Tuesday, June 11, 2013

Rogers & Hammerstein, May I? (Jody Feldman on the June Theme, Permissions)

  So there I was several years ago, hatching a great idea for The Seventh Level. As part of the plot, I was going to cobble together a puzzle using musical notes.

To bring you up to speed, all my published and contracted kid novels contain a puzzle element. It’s not that I plop a crossword puzzle into the middle of page 74 then tell you to find the solution on page 258. I work to integrate puzzles into the stories themselves which, at times, paints me into a corner. The characters not only need the smarts or experiences to solve these puzzles, they also must guide the readers through their reasoning. The easiest way to do that is through some sort of shared experience. I have been known, for example, to work in a necessary fact or two earlier in my stories so all careful readers are equipped to solve the challenges on their own.

Back to the musical note puzzle...
I would undoubtedly have a number of readers familiar with the musical scales—the note letters and their do-re-mi counterparts. But I needed to get that idea across clearly and naturally to those whose experiences were minimal. I needed a method to jog their memories. I needed  Do-Re-Mi, the Rogers and Hammerstein tune from The Sound of Music. So I wrote that section of The Seventh Level having my main character quote twelve words of the doe, a deer part.

Fast forward to revisions and a note from my editor which included a “by the way, did you get permission to use that?” Um, no. It was only a small part of a very common song, right? Twelve words. I could use that. Right? Right? Please, right?

I emailed the people in charge of licensing for their blessing. I was willing, in the name of my work, to pay the Rogers and Hammerstein folks a couple hundred dollars if I had to. (Acquiring permissions, I quickly found out, is the responsibility and at the expense of the author.) It turned out that using those few words would not only cost four figures initially, it would cost me every time the book was reprinted, hardcover or paperback.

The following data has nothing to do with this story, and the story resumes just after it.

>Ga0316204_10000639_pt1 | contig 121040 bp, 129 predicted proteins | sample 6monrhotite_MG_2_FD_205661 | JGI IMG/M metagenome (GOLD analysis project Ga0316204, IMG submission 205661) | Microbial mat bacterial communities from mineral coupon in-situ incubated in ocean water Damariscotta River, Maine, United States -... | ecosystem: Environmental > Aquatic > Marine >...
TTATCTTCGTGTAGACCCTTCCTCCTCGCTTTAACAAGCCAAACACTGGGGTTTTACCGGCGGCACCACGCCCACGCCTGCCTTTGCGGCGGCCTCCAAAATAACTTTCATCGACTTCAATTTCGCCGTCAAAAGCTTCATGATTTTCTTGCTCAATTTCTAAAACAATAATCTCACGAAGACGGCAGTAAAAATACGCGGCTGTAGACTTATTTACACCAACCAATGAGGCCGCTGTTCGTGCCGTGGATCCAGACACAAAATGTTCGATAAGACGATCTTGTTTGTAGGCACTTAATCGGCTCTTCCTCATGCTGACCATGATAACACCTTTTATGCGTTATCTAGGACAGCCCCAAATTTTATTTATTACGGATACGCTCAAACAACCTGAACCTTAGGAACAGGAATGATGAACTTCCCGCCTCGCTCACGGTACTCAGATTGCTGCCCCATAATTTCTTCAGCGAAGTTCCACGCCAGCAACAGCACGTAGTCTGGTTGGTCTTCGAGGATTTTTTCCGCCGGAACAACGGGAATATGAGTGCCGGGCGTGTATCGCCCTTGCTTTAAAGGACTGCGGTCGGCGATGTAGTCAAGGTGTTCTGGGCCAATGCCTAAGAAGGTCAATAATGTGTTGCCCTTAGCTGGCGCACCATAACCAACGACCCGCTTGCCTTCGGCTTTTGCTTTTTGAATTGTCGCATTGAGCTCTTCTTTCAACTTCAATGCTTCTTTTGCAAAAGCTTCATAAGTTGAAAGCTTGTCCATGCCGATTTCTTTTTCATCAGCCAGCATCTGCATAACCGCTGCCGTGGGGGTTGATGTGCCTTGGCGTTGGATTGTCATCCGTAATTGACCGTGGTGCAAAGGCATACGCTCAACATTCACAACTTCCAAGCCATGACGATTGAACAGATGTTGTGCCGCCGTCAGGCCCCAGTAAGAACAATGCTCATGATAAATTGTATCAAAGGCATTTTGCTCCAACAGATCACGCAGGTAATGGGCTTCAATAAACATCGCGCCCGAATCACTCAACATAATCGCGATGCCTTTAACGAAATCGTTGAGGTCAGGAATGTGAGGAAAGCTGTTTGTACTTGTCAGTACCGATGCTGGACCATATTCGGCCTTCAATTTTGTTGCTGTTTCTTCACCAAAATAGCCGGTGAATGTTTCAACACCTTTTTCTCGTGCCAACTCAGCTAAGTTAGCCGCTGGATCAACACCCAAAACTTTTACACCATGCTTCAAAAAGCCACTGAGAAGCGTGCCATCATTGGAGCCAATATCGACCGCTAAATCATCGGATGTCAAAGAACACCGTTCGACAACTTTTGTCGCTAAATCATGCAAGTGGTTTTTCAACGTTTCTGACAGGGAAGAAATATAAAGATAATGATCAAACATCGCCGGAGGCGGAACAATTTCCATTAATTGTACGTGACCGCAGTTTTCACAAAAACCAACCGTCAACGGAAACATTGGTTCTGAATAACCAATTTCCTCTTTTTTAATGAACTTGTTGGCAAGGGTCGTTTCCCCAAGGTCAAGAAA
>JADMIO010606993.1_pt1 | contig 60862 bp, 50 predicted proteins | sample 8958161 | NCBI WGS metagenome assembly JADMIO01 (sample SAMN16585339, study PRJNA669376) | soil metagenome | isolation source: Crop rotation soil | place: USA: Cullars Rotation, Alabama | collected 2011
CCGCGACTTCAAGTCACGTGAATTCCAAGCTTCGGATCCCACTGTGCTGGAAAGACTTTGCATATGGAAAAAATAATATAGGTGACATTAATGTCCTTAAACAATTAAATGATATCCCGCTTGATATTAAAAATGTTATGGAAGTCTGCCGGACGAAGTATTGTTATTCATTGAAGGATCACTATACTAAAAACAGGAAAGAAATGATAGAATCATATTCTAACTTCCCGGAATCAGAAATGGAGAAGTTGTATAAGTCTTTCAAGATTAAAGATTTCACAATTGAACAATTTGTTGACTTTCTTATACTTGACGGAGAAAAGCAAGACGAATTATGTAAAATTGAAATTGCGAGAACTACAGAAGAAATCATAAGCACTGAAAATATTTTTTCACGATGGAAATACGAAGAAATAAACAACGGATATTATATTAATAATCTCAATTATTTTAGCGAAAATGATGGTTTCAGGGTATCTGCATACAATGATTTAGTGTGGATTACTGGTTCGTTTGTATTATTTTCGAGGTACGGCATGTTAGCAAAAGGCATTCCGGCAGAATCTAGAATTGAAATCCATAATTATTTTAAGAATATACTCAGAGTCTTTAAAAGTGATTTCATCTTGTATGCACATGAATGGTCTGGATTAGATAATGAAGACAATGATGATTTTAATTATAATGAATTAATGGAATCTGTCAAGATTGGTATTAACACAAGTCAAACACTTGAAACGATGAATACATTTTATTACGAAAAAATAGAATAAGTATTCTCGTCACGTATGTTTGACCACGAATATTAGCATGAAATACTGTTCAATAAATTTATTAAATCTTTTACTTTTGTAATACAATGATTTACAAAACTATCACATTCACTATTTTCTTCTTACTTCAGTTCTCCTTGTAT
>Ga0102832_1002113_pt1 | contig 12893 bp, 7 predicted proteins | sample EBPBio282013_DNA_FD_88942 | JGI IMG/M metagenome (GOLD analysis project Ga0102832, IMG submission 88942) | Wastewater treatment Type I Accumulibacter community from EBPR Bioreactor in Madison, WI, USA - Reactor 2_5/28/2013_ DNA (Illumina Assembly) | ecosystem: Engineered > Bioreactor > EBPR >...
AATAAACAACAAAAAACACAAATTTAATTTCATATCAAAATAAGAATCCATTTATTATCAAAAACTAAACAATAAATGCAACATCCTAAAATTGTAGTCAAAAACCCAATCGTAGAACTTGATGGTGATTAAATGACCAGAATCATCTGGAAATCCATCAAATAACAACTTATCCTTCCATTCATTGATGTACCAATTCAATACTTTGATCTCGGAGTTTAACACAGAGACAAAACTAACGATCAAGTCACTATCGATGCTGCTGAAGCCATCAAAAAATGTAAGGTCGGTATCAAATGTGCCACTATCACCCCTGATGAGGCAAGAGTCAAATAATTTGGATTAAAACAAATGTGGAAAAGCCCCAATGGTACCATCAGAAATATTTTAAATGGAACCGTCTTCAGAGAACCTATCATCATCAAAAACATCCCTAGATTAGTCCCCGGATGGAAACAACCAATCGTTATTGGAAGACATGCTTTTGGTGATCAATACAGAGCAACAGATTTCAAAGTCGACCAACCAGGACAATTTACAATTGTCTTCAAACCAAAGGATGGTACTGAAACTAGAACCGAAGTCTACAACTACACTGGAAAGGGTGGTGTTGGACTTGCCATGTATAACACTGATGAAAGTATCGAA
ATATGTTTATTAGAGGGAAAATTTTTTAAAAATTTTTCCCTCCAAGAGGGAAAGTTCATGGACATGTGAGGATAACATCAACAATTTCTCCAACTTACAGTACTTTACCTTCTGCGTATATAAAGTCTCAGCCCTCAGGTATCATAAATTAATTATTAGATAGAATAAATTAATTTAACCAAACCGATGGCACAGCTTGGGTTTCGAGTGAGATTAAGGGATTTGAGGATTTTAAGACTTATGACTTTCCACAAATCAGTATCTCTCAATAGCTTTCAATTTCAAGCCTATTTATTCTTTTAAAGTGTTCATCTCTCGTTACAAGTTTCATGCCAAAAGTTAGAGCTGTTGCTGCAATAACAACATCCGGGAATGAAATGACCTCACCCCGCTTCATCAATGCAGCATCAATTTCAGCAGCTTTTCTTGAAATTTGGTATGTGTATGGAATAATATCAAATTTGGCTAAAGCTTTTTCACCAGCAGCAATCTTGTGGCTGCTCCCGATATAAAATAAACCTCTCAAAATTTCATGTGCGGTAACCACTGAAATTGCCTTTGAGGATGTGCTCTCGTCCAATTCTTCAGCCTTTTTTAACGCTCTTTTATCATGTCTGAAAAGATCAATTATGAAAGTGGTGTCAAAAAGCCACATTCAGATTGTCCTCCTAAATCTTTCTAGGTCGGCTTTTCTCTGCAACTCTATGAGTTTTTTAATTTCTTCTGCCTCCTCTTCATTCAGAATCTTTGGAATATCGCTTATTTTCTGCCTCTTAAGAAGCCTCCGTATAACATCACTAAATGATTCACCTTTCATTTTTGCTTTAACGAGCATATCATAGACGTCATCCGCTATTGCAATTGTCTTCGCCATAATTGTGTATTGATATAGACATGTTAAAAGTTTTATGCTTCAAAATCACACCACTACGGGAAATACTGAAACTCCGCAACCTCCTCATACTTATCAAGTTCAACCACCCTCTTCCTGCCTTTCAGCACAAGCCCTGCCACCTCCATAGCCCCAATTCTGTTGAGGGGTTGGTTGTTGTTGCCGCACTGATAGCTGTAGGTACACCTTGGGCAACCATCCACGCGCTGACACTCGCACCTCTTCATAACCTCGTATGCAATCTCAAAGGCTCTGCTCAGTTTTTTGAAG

As I squashed those twelve words, it necessarily ignited my creativity. When I rewrote Chapter 25, I did refer to “that famous song” and I figured out how to use the important words in a generic way and it all somehow worked. Now, though, if a little voice tells me it’s a great idea to make good use of copyrighted material in my book, I retrieve that mental flyswatter and choose my own words. It's a lot cheaper that way, and you don't need to ask permission.

10 comments:

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    1. Sometimes we're forced into new ideas :)

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  2. I totally agree--it's always better in your own words!

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    1. I'll agree with you mostly here, though in this case, I had some darlings I needed to kill along with the copyrighted lyrics C'est la vie!

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  3. That's an important reminder (and probably surprising news to some writers)! I once nearly made this mistake with a line from an '80s hit pop song, but was stopped in time.

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  4. Oh well, you would think they would be glad to get the publicity :o) I have a few words from a 60s song in my latest MG manuscript, I guess maybe I'll have to scrap that part. Just wondering, does copyright disappear after so many years?

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    1. I know, right?
      There are some songs and music and books that have reverted to the public domain, but heirs and other rights holders can re-up copyrights for a long, long time. If you want to use those words, I'd hunt down the copyright holder (perhaps on the album cover?) and ask permission. The worst that could happen, you'll need to get creative. Good luck!

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  5. That's good to know! Glad you were able to find a workaround.

    *slinks off to reread for pop culture references in current WIP*

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    1. It wasn't without a little mourning first for some lost darlings :)

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